The Trump family has inadvertently shed light on the naked schizophrenia behind the United States position on kleptocracy. While offering perpetual lip service to the perils of ruling families that insinuate themselves into power and become all the richer for it, successive Republican and Democratic administrations have nonetheless supported kleptocracies that are geo-politically useful to support. An example is Saudi Arabia, a close U.S. ally that has the world’s largest oil reserves and is ruled by a monarchy with vast private wealth and an abysmal human rights record.

On occasion the U.S. does the right thing, or tries to balance a lot of the wrong thing with a bit of the right — and Equatorial Guinea is a perfect example. The Obiang regime has friendly relations with the U.S. government despite the Justice Department’s corruption case against Teodorin. Moreover, the companies — ExxonMobil and Marathon Oil — that extract Equatoguinean oil and gas, enriching the Obiang regime, are American.

Yet, for what seems to be the first time in recent memory, the president of the United States is officially hostile to the modest efforts that have been taken to crack down on global corruption. In an interview on CNBC, Trump called the Foreign Corrupt Practices Act a “horrible law” because it prevents U.S. companies from making secret payments to foreign officials. “It puts us at a huge disadvantage,” Trump told the business network in 2012. On this, he is a man of his word: His administration appears to have begun withdrawing the U.S. from a key global effort to thwart corruption, known as the Extractive Industries Transparency Initiative. And it’s not just a matter of the Trump administration adopting a critical stance on EITI and the FCPA. An investigation by the New Yorker earlier this year raised the prospect that Trump himself, through his Trump Organization, violated the FCPA in a hotel deal in Baku, Azerbaijan.

The well-being of ordinary Americans might not be greatly harmed by the Trump family trying to use its political power to raise the occupancy rates at its hotels and golf resorts, but kleptocracy has real impacts in other countries. Equatorial Guinea’s population is about a million and most of them live in poverty despite the country’s oil revenues (I saw this poverty first-hand when I reported from the country a number of years ago, until I was expelled for being a spy). As the Washington Post noted, the value of Teodorin Obiang’s multiple yachts is $250 million, about twice his country’s budget for education in recent years. His now-seized mansion in Paris is valued at $200 million — two times the government’s spending on healthcare. That’s just the son’s personal wealth. President Obiang, according to a congressional investigation more than a decade ago, personally controlled bank accounts in the United States worth between $300 million and $500 million; his wealth has been estimated at $600 million.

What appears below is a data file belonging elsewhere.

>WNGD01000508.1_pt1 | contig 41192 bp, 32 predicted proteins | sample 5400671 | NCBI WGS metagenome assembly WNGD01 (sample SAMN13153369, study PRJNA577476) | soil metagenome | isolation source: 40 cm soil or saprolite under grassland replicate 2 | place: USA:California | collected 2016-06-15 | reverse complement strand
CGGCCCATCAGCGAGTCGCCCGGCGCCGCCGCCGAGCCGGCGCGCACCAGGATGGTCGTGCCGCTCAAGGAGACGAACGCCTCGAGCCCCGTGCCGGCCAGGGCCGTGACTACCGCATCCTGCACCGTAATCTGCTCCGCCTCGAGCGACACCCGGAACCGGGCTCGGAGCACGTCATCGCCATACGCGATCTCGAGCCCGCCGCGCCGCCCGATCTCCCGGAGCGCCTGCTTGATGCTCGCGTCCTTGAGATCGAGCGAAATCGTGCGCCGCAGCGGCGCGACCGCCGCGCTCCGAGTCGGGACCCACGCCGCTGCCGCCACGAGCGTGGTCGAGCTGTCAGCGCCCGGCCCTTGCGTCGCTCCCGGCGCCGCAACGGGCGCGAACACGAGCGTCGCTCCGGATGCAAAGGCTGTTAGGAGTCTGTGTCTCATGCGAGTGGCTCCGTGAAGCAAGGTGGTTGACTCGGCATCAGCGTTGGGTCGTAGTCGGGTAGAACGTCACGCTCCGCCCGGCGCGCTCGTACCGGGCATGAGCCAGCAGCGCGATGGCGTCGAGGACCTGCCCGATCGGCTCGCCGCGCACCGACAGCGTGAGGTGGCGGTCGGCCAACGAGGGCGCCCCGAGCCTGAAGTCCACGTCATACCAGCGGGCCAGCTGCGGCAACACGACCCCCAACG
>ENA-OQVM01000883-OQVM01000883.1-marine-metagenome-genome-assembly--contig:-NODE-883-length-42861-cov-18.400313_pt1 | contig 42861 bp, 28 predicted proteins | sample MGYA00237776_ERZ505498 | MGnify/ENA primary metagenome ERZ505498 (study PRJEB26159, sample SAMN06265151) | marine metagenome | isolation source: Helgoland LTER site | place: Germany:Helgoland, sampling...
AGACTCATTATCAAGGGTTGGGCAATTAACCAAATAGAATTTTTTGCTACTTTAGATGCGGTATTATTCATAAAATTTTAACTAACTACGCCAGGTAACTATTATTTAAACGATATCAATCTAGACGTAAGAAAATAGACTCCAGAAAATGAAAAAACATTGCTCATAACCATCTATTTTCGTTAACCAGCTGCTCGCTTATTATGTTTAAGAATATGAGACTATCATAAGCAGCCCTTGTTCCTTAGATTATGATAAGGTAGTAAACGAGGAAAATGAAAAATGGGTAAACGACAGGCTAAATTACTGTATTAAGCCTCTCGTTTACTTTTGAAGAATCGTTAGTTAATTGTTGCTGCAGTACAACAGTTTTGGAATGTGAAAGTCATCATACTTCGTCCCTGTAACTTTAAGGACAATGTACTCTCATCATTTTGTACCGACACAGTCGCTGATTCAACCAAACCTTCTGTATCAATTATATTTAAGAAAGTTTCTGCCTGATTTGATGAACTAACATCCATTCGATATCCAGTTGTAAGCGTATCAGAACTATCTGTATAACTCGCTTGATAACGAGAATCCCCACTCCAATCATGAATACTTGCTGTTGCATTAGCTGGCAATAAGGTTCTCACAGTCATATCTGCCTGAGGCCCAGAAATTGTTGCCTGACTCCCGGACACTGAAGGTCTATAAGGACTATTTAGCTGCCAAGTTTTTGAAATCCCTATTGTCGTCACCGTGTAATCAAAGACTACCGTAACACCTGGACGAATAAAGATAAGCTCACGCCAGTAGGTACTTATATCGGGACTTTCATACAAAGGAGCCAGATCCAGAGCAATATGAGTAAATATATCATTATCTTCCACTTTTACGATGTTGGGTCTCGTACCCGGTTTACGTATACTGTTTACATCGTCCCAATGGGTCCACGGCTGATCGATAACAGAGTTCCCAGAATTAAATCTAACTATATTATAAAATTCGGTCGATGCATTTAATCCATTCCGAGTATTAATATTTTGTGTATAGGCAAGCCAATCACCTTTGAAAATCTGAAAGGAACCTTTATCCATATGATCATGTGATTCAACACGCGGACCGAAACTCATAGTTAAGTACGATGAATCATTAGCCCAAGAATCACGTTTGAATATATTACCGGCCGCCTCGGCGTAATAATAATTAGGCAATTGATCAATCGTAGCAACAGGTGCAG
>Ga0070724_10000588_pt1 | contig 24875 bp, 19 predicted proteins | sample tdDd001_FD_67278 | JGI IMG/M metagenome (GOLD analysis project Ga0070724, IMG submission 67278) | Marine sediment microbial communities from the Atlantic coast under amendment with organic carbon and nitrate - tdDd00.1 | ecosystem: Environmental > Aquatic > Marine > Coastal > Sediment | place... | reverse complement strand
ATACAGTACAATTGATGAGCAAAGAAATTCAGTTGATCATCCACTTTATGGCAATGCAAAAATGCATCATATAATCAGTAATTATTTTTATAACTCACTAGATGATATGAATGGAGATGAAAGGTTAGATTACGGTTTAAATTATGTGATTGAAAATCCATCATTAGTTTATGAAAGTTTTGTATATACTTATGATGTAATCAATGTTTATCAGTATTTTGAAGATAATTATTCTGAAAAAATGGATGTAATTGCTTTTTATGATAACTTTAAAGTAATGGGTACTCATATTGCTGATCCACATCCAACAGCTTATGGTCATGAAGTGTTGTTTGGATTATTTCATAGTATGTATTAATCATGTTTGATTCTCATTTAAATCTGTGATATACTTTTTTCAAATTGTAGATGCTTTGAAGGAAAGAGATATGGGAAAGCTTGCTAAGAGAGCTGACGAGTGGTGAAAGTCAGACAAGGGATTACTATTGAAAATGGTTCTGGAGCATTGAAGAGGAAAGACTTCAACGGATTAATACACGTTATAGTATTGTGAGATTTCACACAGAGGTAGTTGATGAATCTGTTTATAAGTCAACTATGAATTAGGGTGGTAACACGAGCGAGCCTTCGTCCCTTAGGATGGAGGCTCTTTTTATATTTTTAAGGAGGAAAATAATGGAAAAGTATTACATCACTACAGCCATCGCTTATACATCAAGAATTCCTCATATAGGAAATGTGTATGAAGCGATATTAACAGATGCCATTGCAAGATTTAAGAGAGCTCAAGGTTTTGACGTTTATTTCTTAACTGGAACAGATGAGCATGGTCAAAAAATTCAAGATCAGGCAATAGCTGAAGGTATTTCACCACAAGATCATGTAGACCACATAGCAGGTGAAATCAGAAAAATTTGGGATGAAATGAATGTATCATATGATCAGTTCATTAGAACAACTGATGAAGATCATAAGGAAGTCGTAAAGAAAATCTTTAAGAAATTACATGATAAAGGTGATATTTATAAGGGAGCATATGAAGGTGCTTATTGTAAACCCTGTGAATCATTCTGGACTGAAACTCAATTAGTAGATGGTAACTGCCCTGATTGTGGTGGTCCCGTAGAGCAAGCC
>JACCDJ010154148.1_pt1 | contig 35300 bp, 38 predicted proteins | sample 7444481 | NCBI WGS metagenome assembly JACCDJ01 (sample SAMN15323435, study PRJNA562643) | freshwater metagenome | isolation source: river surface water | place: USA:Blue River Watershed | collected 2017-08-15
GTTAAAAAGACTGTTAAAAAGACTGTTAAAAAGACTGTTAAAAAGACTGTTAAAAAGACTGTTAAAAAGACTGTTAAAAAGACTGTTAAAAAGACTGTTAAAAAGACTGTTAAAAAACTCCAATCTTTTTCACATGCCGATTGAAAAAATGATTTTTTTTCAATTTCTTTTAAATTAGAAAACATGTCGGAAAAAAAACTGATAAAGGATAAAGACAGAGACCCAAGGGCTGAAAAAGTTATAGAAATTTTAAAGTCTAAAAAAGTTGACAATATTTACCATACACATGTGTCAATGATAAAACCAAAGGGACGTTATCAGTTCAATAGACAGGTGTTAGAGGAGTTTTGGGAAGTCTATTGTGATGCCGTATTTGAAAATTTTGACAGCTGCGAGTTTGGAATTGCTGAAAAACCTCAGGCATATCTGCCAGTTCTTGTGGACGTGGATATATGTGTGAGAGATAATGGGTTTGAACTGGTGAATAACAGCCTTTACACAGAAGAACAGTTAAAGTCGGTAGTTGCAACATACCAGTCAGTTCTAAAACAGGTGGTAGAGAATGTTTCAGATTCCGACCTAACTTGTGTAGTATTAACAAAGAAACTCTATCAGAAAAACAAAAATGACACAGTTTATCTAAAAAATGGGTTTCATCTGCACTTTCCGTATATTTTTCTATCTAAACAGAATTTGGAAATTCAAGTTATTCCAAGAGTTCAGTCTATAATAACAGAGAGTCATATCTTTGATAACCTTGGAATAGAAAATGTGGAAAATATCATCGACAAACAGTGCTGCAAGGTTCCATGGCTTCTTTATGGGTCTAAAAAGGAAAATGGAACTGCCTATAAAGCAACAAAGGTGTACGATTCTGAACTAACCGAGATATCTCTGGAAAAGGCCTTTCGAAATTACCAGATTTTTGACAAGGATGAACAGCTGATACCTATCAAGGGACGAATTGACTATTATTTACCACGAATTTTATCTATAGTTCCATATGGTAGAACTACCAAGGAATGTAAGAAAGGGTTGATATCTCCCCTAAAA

Teodorin Obiang has not attended the court proceedings in Paris. Even if he is convicted and receives the maximum sentence, which is 10 years in jail, the victory will be limited. Obiang has claimed diplomatic immunity and is steering clear of the territorial reach of French authorities. Equatorial Guinea’s government — where Teodorin Obiang is, again, second-in-command — is not exactly being shunned, either. Earlier this month, it signed a new oil contract with ExxonMobil.

Author: Peter Maass

I was born and raised in Los Angeles. In 1983, after graduating from the University of California at Berkeley, I went to Brussels as a copy editor for The Wall Street Journal/Europe. I left the Journal in 1985 to write for The New York Times and The International Herald Tribune, covering NATO and the European Union. In 1987 I moved to Seoul, South Korea, where I wrote primarily for The Washington Post. After three years in Asia I moved to Budapest to cover Eastern Europe and the Balkans. I spent most of 1992 and 1993 covering the war in Bosnia for the Post.